why so many interpretations of the Bible

5 Reasons Why There Are So Many Interpretations of the Bible

Some have said there are 30,000 Protestant denominations in the world. That’s a staggering number! Why so many? In short, it’s mainly due to their different doctrinal beliefs. What’s even more alarming to the average church-going Christian is that all the denominations claim to have the same Source from which they form their doctrinal standards. How is it possible for one particular denomination to employ the same Bible as the other and yet, in reality, be doctrinally separate and distinct from one another?  Here are 5 explanations that will help you understand why there are so many different interpretations of the Bible:

1. Lostness

To put another way, lost people (i.e., unbelievers) cannot interpret the Bible correctly because they are “dead in sin” (Ephesians 2:1; Colossians 2:13), spiritually blind (2 Corinthians 4:4), and the things of God are “spiritually discerned” (1 Corinthians 2:14). We have to keep in mind that a truly unregenerate mind cannot understand Scripture. This is the biggest reason why there are so many different interpretations, so many theologies, so many ideas, so many opinions, and so many theological systems in “Christendom.” A spiritually undiscerning, dead, and blind man cannot even begin to rightly handle a living, inspired Book.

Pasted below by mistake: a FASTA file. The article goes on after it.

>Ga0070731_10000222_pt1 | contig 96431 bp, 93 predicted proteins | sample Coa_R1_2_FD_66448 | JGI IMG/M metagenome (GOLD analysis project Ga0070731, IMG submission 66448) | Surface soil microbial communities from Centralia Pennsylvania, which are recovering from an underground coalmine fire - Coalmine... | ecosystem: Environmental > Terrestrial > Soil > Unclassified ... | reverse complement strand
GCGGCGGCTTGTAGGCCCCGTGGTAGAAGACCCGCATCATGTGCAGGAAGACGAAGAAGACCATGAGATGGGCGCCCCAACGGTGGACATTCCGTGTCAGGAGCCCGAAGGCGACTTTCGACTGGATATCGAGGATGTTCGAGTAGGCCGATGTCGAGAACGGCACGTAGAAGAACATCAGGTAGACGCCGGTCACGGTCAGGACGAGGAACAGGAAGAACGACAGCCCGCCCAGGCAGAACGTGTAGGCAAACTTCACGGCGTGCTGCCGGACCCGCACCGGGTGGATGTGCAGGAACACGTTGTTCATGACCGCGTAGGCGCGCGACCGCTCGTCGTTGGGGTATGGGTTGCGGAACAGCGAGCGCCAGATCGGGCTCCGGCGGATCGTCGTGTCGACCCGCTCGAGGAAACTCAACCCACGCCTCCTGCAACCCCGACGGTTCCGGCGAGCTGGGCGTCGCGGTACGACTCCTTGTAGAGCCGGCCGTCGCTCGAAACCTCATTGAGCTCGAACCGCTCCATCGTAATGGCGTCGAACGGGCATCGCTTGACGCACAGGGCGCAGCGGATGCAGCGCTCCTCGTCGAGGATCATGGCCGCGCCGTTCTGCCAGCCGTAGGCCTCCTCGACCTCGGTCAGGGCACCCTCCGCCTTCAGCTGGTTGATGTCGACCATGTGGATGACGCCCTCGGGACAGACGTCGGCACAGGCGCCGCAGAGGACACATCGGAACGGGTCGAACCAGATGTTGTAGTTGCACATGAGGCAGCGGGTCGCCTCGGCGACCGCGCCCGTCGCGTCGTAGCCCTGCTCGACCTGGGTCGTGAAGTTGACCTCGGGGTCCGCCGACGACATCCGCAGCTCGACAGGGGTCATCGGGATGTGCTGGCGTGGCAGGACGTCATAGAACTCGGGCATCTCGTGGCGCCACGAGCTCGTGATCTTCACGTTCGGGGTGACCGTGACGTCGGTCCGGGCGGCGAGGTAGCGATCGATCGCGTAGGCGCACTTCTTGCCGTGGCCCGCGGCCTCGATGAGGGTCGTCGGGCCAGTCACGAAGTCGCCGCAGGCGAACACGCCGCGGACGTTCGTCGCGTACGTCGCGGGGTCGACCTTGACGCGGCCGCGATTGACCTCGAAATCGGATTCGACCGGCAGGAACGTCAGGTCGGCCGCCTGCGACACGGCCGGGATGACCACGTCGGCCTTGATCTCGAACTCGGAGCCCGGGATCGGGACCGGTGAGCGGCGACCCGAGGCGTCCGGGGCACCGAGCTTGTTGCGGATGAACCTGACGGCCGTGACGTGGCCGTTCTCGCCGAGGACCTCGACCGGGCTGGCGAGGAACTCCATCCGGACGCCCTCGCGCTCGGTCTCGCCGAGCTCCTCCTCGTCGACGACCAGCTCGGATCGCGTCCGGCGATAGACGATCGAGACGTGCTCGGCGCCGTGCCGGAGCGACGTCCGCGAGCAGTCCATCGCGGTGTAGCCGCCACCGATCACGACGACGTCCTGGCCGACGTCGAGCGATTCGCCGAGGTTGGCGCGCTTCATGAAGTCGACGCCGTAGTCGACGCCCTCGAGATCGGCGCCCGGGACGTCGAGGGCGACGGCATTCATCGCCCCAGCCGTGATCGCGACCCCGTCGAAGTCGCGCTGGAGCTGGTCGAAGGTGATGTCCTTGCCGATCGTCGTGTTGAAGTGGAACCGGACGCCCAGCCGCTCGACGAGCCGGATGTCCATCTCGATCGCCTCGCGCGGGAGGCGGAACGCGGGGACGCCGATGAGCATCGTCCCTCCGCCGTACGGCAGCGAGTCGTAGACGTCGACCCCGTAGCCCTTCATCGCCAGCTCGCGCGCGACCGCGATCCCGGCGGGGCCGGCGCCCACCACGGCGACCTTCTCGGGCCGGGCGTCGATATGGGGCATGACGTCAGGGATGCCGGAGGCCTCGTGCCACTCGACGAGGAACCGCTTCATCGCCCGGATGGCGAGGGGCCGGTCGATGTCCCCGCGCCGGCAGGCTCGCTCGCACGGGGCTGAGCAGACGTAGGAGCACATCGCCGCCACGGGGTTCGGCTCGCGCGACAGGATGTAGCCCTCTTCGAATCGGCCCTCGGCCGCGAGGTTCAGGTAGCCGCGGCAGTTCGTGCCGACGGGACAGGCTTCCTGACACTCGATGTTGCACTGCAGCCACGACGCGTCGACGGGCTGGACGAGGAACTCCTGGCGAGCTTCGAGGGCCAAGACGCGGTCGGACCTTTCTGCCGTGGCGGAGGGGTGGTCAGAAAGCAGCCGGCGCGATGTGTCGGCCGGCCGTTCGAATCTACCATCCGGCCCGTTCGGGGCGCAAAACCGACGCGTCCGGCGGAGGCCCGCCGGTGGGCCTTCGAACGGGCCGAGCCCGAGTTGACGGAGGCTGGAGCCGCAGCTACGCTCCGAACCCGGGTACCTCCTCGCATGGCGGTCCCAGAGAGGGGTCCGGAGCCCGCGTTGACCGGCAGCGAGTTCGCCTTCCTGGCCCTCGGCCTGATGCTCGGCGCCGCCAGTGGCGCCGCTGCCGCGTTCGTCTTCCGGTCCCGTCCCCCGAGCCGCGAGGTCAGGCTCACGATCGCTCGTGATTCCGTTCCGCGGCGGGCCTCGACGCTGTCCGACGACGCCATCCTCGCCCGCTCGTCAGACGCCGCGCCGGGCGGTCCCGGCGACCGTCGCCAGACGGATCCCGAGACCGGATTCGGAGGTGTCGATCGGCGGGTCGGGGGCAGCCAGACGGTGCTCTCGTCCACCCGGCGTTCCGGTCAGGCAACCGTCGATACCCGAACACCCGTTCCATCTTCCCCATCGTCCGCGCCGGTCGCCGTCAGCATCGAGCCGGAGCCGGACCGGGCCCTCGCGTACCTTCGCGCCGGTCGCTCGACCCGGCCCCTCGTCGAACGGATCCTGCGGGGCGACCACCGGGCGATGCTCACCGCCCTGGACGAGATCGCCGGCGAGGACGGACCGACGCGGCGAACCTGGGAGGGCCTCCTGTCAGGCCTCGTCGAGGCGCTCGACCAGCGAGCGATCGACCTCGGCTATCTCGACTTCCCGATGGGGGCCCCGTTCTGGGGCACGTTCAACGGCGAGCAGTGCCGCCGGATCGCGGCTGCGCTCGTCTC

Therefore, if that is the case, we cannot expect there to be any like-mindedness or agreement among actual Bible-believing Christians and people who only say they “believe the Bible.” Example: prior to my conversion at the ripe young age of 22, I would have given intellectual assent to the Bible all day long. I would’ve dogmatically stated that Jesus is God and Savior. I even would’ve called myself a sinner. After all, “nobody’s perfect, right?” I thought. But it wasn’t until I was born again did I understand what it really meant to be a sinner in the sight of God. It wasn’t until I was spiritually alive did I really grasp the gravitas of the person and work of Jesus Christ.

2. Laziness

Interpreting the Bible is hard work. In 2 Timothy 2:15, Paul commanded pastor Timothy, “Be diligent to present yourself approved to God as a workman who does not need to be ashamed, accurately handling the word of truth.” That verb translated “Be diligent” in the NASB is the Greek word spoudázō which means “to give maximum effort.” So, any Christian handling God’s Word while attempting to come to a theological conclusion must give his best effort.

lazy lion